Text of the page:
In 1968, the year I was born, Dr. King spoke some of his most impactful words. I’ve borrowed these words many times before, when describing the Safe Rx mission as our mountaintop and promised land.
As difficult as it is to witness continued teen initiation of drug abuse, and continued pediatric poisonings, as we march up the hill toward the Safe Rx mountaintop, it’s just as difficult to witness the division that persists in our country today, capturing the full 24 hours of our news cycle, our emotions and our thoughts.
The recent events have catalyzed introspection in all of us personally, and in businesses across the economic landscape, including here at Safe Rx.
The opioid epidemic has excluded no one – the epidemic’s spirit of inclusiveness, stronger than our own, has hit every community. But in our introspective examination of our industry more broadly, we’ve nonetheless found evidence of exclusion, and racial bias that negatively impacts minority communities and their public health.
Physicians prescribe less narcotic pain medication to non-whites, with the bias that non-white patients are more likely drug-seeking abusers than white patients. Similarly, while non – white addiction is more often treated callously with incarceration in our criminal justice system, white addiction is more often treated sympathetically in our healthcare system. The data is definitive – all patients are not treated equally.
It was 50 years ago that we first started improving packaging to protect our children, and we’re not anywhere near the promised land in that mission. But it was almost 250 years ago that our founding fathers executed a document creating a broader promised land – a promised land in which all of us were created equal, and in which all of us share unalienable rights. We’re not anywhere near that promised land either, because to this very day, people like Tiffanie Drayton and undoubtedly many like her, heirs to the promised land by birthright as fellow citizens, only find their mountaintop outside our borders, having to flee our country to obtain the same unalienable rights that we promised them so long ago.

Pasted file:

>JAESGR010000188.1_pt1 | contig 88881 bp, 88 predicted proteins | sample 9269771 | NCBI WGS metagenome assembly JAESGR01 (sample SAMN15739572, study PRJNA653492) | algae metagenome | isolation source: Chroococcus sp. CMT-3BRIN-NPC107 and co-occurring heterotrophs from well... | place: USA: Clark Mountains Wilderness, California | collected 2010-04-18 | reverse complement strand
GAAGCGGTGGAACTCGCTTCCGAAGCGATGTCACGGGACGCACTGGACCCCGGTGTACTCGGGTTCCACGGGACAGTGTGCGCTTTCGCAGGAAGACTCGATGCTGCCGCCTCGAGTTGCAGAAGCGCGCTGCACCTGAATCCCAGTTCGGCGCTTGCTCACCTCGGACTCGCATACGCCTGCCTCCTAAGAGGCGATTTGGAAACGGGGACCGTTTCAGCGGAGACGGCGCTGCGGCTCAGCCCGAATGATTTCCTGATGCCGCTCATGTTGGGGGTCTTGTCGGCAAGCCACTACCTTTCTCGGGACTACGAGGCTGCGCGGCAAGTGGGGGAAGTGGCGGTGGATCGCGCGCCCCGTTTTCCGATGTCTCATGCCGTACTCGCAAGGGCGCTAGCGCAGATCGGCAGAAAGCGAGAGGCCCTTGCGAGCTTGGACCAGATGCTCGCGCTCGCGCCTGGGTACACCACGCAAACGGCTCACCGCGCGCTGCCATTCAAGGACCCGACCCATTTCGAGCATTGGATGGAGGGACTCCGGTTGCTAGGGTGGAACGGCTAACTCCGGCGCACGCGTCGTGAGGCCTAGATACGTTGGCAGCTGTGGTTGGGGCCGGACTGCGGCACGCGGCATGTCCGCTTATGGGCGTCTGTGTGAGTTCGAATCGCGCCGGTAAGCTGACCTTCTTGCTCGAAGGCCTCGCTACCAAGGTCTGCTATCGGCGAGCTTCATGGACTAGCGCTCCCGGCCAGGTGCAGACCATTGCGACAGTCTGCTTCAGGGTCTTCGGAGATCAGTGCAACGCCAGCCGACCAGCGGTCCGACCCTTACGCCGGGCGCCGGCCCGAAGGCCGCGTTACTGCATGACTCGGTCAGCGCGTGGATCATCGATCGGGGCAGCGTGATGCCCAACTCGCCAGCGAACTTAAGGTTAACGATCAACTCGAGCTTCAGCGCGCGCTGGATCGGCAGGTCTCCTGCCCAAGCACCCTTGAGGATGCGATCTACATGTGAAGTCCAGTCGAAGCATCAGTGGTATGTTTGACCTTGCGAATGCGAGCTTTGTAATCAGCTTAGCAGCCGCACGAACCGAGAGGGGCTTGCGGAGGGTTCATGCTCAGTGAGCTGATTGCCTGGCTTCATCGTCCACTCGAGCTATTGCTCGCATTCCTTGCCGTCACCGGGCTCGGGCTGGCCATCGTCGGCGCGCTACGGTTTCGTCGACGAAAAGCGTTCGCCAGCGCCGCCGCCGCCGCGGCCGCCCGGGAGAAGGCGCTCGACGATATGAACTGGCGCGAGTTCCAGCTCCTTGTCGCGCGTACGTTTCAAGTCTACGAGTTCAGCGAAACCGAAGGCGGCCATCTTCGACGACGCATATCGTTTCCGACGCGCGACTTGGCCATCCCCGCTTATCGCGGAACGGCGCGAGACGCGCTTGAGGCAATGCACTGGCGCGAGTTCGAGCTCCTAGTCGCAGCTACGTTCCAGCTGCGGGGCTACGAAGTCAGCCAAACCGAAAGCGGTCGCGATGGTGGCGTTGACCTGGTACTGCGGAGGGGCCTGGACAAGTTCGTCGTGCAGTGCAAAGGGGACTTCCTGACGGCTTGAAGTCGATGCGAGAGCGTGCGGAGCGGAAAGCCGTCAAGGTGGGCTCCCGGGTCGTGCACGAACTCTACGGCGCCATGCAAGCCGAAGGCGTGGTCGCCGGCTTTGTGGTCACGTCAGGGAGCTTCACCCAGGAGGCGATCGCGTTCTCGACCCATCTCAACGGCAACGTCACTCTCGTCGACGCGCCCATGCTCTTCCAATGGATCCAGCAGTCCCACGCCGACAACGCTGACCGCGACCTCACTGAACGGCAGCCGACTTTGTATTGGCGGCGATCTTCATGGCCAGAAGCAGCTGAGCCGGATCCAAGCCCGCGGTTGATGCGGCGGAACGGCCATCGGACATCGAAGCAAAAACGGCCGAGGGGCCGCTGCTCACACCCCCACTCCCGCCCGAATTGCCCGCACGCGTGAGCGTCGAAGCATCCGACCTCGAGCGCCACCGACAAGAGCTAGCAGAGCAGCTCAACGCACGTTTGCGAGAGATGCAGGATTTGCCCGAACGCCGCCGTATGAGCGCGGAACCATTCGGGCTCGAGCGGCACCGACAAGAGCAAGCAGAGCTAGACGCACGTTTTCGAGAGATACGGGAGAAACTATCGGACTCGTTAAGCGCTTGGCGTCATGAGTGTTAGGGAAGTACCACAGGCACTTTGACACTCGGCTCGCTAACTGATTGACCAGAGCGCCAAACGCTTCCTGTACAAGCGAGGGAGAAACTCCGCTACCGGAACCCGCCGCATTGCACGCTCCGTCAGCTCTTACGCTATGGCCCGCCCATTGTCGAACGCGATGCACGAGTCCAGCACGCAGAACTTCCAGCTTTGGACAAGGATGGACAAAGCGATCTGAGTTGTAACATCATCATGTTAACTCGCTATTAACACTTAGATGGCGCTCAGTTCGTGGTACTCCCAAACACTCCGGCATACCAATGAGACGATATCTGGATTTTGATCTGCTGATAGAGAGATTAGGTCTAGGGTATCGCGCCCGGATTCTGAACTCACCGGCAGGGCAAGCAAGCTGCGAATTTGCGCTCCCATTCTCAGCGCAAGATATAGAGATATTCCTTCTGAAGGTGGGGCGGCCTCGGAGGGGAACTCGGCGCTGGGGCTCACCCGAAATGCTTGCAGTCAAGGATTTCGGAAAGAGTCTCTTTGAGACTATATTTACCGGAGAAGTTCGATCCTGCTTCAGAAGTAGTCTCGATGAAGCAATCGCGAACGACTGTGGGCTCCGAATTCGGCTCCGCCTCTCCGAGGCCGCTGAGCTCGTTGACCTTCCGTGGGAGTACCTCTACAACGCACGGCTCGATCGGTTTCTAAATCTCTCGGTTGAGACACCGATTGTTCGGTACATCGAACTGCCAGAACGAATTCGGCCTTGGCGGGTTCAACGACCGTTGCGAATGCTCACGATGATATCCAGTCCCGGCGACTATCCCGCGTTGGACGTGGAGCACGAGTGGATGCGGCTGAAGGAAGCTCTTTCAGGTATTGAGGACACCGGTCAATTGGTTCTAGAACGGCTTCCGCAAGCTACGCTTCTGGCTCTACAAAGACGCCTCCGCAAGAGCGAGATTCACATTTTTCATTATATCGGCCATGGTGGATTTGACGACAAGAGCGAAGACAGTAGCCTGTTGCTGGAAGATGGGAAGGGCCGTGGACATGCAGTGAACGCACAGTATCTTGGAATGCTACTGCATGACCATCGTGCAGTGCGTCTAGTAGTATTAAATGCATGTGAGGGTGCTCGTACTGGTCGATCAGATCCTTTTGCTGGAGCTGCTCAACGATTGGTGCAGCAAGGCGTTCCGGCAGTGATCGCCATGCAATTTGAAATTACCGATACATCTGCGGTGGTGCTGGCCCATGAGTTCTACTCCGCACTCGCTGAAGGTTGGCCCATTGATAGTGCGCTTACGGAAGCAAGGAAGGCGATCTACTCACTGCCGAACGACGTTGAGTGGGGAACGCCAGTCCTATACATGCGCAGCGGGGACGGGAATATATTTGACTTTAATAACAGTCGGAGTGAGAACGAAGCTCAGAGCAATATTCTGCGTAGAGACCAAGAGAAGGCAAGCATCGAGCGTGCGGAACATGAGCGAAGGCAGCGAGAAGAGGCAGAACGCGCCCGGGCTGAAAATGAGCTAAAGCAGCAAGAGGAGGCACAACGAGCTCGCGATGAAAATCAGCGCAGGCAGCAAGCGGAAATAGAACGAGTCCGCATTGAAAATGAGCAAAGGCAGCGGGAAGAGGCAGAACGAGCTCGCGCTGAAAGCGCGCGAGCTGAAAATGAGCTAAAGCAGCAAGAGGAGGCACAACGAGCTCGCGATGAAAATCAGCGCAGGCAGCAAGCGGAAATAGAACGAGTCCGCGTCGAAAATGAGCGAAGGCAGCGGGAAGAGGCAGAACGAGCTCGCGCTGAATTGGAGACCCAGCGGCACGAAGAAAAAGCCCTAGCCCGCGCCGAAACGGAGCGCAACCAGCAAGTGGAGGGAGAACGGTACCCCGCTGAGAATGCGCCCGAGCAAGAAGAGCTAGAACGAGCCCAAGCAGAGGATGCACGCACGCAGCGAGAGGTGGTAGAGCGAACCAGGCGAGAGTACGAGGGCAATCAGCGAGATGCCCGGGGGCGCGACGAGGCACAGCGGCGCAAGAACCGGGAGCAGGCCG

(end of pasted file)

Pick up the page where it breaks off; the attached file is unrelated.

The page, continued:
Today our leaders hang the medals of our differences on our chests, encouraging us to flaunt them antagonistically – turning our backs on one another, and turning us all back from our climb toward the mountaintop. But the promised land is still there, and while our leaders foment division, it’s incumbent on Safe Rx and the rest of corporate America to help us find our way back toward the mountaintop, and to the civil harmony of the promised land that awaits us there.
As we march towards the mountaintop together, our hope is that when we reach the promised land, Safe Rx will have done its part in correcting the continuing inequities in public health.
From Milton Cohen, Safe Rx CEO, on recent events and Safe Rx